Updated: May 7
After leading a Virtual Mission Trip in the wake of COVID-19, here's the important take-aways for you.
What's a Mission Trip Leader to do? Just a few days ago I completed my (and perhaps the) very first Virtual Mission Trip. According to the original plan we were scheduled to spend a week in Miami over Spring Break. We’d be working with Refugees, Immigrants, and Migrant Workers while visiting the beach and chowing down on Cuban food in our spare time. But in the face of flight cancellations and worksite partners closing down to volunteer groups, it seemed the only viable option was to cancel the trip. The kids were undoubtedly disappointed, even if they understood the rationale behind the cancellation. But the school district continued on with spring break in mid-April and the students faced the prospect of spending the week stuck in quarantine binging Youtube and Netflix. They probably wouldn’t have minded, but there was an opportunity here. The thought struck me about two weeks after the cancelation was declared - if teachers can move learning online (a titanic endeavor involving no small amount of stress - bravo to them), why can’t a mission trip be moved online? Fundamentally, I see mission trips as learning experiences. We’re asking participants to take a glimpse into the lives of others, and try to understand where God can be found in the face of injustice. Ostensibly we use direct service work to pursue these insights, though in reality the personal relationships and narratives from the people we encounter drive far more of the process than the shoveling and potato peeling. If we could offer similar experiences online while participants stayed quarantined, perhaps this would be possible. I was fortunate enough to work with great, flexible folks on the church's end who were willing to experiment and make it happen.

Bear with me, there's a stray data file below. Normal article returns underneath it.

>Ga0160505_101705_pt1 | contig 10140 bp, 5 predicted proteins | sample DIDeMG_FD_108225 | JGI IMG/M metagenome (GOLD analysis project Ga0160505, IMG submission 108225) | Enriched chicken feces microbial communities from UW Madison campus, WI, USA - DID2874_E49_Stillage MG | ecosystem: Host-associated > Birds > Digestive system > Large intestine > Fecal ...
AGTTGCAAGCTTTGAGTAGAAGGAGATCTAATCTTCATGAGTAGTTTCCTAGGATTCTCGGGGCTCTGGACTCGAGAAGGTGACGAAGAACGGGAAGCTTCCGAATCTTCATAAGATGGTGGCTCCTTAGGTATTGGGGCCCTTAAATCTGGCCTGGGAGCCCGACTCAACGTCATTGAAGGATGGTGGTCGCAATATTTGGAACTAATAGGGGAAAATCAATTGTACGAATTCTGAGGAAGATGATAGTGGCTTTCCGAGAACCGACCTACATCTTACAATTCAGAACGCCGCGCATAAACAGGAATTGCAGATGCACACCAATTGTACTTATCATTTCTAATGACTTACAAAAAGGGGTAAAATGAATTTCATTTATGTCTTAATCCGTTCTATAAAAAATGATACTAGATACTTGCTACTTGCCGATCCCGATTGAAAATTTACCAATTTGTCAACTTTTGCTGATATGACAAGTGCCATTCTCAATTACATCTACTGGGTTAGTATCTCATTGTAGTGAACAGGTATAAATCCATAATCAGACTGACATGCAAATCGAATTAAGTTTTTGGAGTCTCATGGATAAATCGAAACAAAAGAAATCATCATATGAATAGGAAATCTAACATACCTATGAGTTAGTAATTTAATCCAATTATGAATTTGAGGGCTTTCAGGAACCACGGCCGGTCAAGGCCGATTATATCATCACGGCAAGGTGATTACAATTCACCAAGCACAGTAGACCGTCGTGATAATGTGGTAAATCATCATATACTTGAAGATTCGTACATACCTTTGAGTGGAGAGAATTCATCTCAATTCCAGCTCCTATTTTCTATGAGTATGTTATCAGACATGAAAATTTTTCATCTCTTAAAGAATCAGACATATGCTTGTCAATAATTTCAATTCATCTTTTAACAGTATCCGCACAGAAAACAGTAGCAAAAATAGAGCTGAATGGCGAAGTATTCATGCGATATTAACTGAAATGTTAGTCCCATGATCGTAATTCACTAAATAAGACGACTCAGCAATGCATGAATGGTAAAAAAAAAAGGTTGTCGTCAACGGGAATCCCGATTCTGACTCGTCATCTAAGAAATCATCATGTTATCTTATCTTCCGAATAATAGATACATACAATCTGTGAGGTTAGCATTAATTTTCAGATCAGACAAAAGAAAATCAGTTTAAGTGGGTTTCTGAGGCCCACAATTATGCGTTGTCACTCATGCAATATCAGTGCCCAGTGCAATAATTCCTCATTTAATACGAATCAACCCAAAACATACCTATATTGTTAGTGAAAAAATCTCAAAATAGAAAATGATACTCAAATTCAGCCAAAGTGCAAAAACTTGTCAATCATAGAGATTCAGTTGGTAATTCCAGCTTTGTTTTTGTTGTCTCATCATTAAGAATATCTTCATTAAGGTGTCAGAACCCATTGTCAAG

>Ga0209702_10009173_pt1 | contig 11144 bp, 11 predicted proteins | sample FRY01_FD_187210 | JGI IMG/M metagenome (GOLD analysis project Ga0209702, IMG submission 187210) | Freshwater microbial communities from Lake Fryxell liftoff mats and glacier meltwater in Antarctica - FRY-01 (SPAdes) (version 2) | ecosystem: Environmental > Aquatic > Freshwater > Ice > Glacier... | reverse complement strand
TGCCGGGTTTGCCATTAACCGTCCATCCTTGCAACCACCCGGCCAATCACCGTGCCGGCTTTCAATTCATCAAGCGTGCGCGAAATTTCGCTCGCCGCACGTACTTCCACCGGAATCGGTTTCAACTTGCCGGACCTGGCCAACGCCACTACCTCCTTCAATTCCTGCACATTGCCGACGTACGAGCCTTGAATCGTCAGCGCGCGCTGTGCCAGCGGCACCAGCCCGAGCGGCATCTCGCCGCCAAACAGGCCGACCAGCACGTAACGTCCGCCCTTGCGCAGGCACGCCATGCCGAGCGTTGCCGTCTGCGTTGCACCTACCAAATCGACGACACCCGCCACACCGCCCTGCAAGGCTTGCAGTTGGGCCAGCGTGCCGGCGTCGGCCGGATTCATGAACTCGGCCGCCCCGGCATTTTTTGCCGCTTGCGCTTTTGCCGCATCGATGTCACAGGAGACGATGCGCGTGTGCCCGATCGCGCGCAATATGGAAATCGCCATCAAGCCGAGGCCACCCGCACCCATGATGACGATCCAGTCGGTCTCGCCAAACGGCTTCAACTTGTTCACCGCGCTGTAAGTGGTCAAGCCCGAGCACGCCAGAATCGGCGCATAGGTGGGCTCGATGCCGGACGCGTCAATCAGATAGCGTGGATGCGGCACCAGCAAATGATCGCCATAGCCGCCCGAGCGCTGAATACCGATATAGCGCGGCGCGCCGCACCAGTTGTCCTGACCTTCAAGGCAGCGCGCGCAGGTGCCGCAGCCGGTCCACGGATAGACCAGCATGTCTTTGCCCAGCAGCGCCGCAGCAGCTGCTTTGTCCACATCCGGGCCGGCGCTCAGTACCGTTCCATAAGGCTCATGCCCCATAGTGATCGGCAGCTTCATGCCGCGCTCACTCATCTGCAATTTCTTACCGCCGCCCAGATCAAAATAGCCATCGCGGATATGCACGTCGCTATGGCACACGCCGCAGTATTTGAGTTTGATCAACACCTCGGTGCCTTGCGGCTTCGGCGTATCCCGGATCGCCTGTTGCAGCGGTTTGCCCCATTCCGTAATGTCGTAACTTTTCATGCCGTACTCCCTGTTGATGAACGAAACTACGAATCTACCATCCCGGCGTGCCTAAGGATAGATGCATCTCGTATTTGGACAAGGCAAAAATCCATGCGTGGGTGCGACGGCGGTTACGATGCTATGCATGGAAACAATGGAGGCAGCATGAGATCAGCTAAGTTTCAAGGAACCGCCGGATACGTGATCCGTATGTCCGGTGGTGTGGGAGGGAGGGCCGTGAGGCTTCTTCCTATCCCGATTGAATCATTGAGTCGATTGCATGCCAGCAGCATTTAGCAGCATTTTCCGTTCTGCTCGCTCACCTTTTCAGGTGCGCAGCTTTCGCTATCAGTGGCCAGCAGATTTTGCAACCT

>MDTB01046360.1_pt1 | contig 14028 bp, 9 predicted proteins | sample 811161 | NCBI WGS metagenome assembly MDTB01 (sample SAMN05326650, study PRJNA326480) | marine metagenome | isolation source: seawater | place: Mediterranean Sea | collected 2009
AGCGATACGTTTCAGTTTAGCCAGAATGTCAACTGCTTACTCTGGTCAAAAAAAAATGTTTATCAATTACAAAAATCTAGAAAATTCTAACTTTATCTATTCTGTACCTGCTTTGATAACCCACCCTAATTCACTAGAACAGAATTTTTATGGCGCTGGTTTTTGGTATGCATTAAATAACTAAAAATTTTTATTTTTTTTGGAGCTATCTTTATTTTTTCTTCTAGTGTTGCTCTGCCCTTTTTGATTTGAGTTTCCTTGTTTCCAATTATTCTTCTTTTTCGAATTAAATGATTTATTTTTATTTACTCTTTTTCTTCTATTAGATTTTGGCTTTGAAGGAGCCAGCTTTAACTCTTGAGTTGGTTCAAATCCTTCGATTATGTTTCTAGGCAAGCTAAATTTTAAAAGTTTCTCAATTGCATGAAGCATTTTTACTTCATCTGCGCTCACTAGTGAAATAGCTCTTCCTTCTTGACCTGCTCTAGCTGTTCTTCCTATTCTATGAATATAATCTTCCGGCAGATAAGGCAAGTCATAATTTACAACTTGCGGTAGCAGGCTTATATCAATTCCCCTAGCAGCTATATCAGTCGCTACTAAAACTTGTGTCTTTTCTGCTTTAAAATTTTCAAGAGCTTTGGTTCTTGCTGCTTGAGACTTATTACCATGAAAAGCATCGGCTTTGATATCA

Virtual Mission Trip Day 4 program
Developing the program wasn’t all that difficult. Many of the resources gathered for background research and debrief prompts could be easily re-purposed. For a full primer on putting together a Virtual Mission Trip yourself - click here. All the programming could be posted to my Incredible Days website, with instructions on how to use it. Zoom was crucial, although another video conferencing software probably would have done just as well. The learning materials integrated articles, videos, podcasts, online games, discussion panels with non-profit professionals, and crucially, a day focused on advocacy where students spoke directly to their legislators. We also included some personal service projects to work on at home, although this is a smaller part of the overall program than with a traditional mission trip. The daily programming provided about 2 hours of content to the students. This included an evening debrief in their teams. Chaperones who were signed up for the original trip were gracious enough to come along on the Virtual Mission Trip and lead these small group sessions online. The trip closed with a participatory virtual worship service, which I thought was a strong finish. Overall, I think it went well.